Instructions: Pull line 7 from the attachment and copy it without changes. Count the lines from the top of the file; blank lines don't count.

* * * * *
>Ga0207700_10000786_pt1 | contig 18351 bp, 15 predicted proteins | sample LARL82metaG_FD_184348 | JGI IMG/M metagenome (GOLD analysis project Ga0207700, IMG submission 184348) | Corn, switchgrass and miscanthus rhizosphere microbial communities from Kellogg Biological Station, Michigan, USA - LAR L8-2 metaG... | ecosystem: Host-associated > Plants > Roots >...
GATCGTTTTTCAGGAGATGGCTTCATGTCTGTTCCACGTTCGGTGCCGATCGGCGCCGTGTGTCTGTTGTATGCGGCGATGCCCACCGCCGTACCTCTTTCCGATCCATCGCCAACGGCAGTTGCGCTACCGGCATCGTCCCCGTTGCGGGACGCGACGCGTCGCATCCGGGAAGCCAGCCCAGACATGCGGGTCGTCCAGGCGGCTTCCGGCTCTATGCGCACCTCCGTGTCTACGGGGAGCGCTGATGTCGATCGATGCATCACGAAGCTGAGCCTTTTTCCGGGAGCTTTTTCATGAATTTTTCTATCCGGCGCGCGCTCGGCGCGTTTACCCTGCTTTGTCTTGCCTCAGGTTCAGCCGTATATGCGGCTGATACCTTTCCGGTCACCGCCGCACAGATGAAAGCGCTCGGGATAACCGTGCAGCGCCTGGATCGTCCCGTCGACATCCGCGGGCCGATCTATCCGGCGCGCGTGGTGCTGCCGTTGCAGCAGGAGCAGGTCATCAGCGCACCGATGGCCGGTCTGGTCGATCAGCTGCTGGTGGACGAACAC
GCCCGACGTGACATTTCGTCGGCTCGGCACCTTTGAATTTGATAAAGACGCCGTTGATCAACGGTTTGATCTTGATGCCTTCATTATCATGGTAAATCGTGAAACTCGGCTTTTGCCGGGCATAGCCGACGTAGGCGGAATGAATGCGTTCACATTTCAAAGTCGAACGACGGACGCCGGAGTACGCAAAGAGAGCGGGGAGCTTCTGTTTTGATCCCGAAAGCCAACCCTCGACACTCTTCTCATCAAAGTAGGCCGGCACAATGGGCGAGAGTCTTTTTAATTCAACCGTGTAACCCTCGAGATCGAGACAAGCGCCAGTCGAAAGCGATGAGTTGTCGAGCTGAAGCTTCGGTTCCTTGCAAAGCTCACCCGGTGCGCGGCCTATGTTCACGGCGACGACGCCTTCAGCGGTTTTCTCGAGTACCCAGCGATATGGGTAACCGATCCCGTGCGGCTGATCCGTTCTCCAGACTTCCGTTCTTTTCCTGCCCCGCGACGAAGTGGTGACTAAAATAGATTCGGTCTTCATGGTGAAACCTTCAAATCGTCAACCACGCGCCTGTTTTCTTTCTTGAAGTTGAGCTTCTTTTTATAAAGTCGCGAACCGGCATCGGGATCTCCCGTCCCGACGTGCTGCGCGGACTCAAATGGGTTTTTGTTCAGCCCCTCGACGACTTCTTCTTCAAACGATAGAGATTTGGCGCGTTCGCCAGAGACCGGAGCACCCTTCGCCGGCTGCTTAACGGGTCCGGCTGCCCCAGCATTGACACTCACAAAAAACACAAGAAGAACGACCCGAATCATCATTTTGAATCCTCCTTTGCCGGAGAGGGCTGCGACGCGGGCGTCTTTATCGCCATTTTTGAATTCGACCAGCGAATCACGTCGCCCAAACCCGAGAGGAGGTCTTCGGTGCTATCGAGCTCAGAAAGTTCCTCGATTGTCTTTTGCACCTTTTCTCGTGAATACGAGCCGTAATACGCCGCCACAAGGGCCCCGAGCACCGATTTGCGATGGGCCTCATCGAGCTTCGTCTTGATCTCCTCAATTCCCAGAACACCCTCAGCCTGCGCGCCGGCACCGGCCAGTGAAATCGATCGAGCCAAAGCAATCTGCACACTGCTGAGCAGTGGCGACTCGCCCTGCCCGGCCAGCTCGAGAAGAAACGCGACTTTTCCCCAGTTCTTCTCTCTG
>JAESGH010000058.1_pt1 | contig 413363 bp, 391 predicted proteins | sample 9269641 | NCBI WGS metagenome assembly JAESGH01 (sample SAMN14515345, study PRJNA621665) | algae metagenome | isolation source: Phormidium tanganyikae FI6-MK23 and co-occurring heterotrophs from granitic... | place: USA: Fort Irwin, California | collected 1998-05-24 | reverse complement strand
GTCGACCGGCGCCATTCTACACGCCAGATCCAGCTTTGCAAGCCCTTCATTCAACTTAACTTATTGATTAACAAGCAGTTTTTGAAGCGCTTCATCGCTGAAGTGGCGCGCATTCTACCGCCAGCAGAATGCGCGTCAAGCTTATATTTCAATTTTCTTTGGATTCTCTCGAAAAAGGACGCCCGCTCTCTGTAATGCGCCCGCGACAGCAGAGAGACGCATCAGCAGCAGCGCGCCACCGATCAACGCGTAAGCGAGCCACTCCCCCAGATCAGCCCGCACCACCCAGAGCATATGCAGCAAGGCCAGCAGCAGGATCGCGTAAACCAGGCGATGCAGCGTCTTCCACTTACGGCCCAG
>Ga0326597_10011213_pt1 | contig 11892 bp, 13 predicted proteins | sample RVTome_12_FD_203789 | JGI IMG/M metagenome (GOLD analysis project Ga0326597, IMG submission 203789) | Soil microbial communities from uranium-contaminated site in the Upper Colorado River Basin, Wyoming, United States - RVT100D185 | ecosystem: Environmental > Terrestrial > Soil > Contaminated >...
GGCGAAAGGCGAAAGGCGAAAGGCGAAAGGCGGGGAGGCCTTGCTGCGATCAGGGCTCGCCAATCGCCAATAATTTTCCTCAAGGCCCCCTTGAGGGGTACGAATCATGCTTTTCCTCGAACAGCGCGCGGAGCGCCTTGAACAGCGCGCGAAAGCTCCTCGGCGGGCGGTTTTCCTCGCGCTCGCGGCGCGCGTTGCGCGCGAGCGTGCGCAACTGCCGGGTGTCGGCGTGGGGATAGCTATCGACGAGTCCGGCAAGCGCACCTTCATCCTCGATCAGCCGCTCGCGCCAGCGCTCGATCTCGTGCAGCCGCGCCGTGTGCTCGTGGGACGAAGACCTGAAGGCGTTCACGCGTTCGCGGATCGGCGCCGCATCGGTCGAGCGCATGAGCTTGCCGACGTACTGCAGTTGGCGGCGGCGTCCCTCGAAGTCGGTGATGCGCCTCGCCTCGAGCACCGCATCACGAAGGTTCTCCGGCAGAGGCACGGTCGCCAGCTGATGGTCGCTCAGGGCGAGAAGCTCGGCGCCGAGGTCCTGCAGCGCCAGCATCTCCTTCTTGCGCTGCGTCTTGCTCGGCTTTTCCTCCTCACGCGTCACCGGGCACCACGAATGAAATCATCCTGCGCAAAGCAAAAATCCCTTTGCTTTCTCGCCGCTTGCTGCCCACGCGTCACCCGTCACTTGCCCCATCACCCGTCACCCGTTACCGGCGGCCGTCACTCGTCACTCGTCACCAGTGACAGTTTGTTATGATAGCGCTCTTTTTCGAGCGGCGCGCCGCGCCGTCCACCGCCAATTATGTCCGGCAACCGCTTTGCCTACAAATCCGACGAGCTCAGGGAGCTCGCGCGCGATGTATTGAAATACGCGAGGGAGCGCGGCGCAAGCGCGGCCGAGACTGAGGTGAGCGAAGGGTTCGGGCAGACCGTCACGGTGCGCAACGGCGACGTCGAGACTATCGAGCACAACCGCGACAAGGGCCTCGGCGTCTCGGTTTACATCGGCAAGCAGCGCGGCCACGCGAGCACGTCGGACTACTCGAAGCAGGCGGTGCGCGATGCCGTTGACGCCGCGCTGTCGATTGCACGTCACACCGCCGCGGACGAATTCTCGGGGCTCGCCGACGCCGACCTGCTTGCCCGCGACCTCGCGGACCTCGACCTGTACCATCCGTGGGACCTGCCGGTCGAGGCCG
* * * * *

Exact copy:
GGCGAAAGGCGAAAGGCGAAAGGCGAAAGGCGGGGAGGCCTTGCTGCGATCAGGGCTCGCCAATCGCCAATAATTTTCCTCAAGGCCCCCTTGAGGGGTACGAATCATGCTTTTCCTCGAACAGCGCGCGGAGCGCCTTGAACAGCGCGCGAAAGCTCCTCGGCGGGCGGTTTTCCTCGCGCTCGCGGCGCGCGTTGCGCGCGAGCGTGCGCAACTGCCGGGTGTCGGCGTGGGGATAGCTATCGACGAGTCCGGCAAGCGCACCTTCATCCTCGATCAGCCGCTCGCGCCAGCGCTCGATCTCGTGCAGCCGCGCCGTGTGCTCGTGGGACGAAGACCTGAAGGCGTTCACGCGTTCGCGGATCGGCGCCGCATCGGTCGAGCGCATGAGCTTGCCGACGTACTGCAGTTGGCGGCGGCGTCCCTCGAAGTCGGTGATGCGCCTCGCCTCGAGCACCGCATCACGAAGGTTCTCCGGCAGAGGCACGGTCGCCAGCTGATGGTCGCTCAGGGCGAGAAGCTCGGCGCCGAGGTCCTGCAGCGCCAGCATCTCCTTCTTGCGCTGCGTCTTGCTCGGCTTTTCCTCCTCACGCGTCACCGGGCACCACGAATGAAATCATCCTGCGCAAAGCAAAAATCCCTTTGCTTTCTCGCCGCTTGCTGCCCACGCGTCACCCGTCACTTGCCCCATCACCCGTCACCCGTTACCGGCGGCCGTCACTCGTCACTCGTCACCAGTGACAGTTTGTTATGATAGCGCTCTTTTTCGAGCGGCGCGCCGCGCCGTCCACCGCCAATTATGTCCGGCAACCGCTTTGCCTACAAATCCGACGAGCTCAGGGAGCTCGCGCGCGATGTATTGAAATACGCGAGGGAGCGCGGCGCAAGCGCGGCCGAGACTGAGGTGAGCGAAGGGTTCGGGCAGACCGTCACGGTGCGCAACGGCGACGTCGAGACTATCGAGCACAACCGCGACAAGGGCCTCGGCGTCTCGGTTTACATCGGCAAGCAGCGCGGCCACGCGAGCACGTCGGACTACTCGAAGCAGGCGGTGCGCGATGCCGTTGACGCCGCGCTGTCGATTGCACGTCACACCGCCGCGGACGAATTCTCGGGGCTCGCCGACGCCGACCTGCTTGCCCGCGACCTCGCGGACCTCGACCTGTACCATCCGTGGGACCTGCCGGTCGAGGCCG